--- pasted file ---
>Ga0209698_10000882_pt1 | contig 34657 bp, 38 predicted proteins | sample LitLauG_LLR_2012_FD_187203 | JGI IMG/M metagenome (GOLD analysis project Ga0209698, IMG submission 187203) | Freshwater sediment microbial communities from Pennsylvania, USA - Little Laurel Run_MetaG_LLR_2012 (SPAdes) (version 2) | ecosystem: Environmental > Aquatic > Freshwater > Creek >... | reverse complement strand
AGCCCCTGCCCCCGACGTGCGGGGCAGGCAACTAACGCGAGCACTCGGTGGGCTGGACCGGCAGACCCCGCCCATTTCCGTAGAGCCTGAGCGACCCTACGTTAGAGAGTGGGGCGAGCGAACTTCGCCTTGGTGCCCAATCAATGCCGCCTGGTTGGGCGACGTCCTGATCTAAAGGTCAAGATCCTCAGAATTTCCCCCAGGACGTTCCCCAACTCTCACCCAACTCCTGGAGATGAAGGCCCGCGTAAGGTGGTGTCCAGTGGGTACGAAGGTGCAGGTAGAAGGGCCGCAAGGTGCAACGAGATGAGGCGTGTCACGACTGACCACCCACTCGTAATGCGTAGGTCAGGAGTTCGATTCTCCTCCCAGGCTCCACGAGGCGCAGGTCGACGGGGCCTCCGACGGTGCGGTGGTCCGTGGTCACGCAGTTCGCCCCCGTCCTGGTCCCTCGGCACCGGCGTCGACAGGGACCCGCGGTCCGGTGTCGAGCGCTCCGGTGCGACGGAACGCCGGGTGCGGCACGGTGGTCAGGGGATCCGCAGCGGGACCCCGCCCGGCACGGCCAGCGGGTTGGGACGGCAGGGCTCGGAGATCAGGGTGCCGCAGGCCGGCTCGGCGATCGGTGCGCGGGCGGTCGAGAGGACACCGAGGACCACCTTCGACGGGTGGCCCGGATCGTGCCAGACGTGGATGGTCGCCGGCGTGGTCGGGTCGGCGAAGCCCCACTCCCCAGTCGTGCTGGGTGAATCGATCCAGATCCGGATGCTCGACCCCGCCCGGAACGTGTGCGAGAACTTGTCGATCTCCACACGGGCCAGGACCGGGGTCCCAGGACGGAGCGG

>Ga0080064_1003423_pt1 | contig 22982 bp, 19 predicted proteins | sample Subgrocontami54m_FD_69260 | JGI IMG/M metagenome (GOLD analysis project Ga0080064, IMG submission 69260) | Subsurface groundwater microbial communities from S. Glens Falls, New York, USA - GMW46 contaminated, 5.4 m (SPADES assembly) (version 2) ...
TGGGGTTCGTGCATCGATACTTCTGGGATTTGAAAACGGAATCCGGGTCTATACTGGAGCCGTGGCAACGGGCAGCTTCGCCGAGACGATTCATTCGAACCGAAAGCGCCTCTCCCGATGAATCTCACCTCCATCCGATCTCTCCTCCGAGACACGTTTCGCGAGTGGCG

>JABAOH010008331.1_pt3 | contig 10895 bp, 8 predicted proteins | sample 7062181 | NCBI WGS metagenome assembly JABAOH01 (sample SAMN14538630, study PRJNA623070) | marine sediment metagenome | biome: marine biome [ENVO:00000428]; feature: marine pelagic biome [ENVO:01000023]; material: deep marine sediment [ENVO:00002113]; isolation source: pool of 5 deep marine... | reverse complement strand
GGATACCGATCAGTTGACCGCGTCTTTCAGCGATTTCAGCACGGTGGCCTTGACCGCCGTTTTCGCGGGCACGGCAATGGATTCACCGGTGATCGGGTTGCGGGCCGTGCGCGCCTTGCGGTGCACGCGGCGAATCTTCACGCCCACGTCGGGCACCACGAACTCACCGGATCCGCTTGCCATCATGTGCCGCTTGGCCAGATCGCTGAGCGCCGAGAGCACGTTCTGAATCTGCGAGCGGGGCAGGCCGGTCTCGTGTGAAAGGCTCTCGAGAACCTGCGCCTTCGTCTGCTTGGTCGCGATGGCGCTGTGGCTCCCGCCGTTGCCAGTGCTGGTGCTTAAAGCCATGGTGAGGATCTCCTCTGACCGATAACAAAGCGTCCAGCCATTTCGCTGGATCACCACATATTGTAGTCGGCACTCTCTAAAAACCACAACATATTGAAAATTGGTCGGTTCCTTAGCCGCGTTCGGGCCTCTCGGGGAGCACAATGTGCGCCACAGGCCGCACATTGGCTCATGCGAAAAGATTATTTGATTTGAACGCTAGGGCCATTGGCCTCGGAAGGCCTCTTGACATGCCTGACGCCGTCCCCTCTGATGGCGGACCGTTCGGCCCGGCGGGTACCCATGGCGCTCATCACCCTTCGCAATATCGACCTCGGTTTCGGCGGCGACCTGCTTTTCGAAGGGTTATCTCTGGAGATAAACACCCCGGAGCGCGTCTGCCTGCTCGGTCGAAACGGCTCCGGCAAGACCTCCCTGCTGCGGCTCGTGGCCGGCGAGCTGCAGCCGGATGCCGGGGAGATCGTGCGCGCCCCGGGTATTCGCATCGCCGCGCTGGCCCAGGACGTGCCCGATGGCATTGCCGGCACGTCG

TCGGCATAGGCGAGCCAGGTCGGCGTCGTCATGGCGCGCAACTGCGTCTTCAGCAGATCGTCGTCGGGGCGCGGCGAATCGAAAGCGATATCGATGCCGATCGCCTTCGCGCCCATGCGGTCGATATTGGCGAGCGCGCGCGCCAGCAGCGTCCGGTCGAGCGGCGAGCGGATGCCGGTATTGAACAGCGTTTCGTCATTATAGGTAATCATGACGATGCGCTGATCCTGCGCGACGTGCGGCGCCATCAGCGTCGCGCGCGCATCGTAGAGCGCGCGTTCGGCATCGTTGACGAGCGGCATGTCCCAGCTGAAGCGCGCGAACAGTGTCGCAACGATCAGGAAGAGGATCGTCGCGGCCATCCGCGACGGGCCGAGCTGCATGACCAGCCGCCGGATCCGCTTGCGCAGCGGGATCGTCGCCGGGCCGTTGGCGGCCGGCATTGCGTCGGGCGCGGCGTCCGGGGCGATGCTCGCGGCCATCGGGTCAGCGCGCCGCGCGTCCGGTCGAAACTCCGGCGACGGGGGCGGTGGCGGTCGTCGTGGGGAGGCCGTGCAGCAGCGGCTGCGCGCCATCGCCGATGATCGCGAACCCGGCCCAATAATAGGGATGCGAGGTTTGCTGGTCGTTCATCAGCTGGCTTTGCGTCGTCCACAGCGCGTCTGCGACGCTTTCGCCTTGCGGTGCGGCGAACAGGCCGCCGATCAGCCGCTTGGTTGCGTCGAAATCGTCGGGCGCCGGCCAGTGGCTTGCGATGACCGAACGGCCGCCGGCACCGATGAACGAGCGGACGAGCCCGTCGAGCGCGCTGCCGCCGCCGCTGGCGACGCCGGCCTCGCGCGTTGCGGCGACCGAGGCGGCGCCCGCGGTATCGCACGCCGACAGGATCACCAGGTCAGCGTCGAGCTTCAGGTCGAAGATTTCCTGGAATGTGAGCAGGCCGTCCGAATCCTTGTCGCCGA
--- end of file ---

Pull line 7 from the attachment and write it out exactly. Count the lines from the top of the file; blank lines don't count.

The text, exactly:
TCGGCATAGGCGAGCCAGGTCGGCGTCGTCATGGCGCGCAACTGCGTCTTCAGCAGATCGTCGTCGGGGCGCGGCGAATCGAAAGCGATATCGATGCCGATCGCCTTCGCGCCCATGCGGTCGATATTGGCGAGCGCGCGCGCCAGCAGCGTCCGGTCGAGCGGCGAGCGGATGCCGGTATTGAACAGCGTTTCGTCATTATAGGTAATCATGACGATGCGCTGATCCTGCGCGACGTGCGGCGCCATCAGCGTCGCGCGCGCATCGTAGAGCGCGCGTTCGGCATCGTTGACGAGCGGCATGTCCCAGCTGAAGCGCGCGAACAGTGTCGCAACGATCAGGAAGAGGATCGTCGCGGCCATCCGCGACGGGCCGAGCTGCATGACCAGCCGCCGGATCCGCTTGCGCAGCGGGATCGTCGCCGGGCCGTTGGCGGCCGGCATTGCGTCGGGCGCGGCGTCCGGGGCGATGCTCGCGGCCATCGGGTCAGCGCGCCGCGCGTCCGGTCGAAACTCCGGCGACGGGGGCGGTGGCGGTCGTCGTGGGGAGGCCGTGCAGCAGCGGCTGCGCGCCATCGCCGATGATCGCGAACCCGGCCCAATAATAGGGATGCGAGGTTTGCTGGTCGTTCATCAGCTGGCTTTGCGTCGTCCACAGCGCGTCTGCGACGCTTTCGCCTTGCGGTGCGGCGAACAGGCCGCCGATCAGCCGCTTGGTTGCGTCGAAATCGTCGGGCGCCGGCCAGTGGCTTGCGATGACCGAACGGCCGCCGGCACCGATGAACGAGCGGACGAGCCCGTCGAGCGCGCTGCCGCCGCCGCTGGCGACGCCGGCCTCGCGCGTTGCGGCGACCGAGGCGGCGCCCGCGGTATCGCACGCCGACAGGATCACCAGGTCAGCGTCGAGCTTCAGGTCGAAGATTTCCTGGAATGTGAGCAGGCCGTCCGAATCCTTGTCGCCGA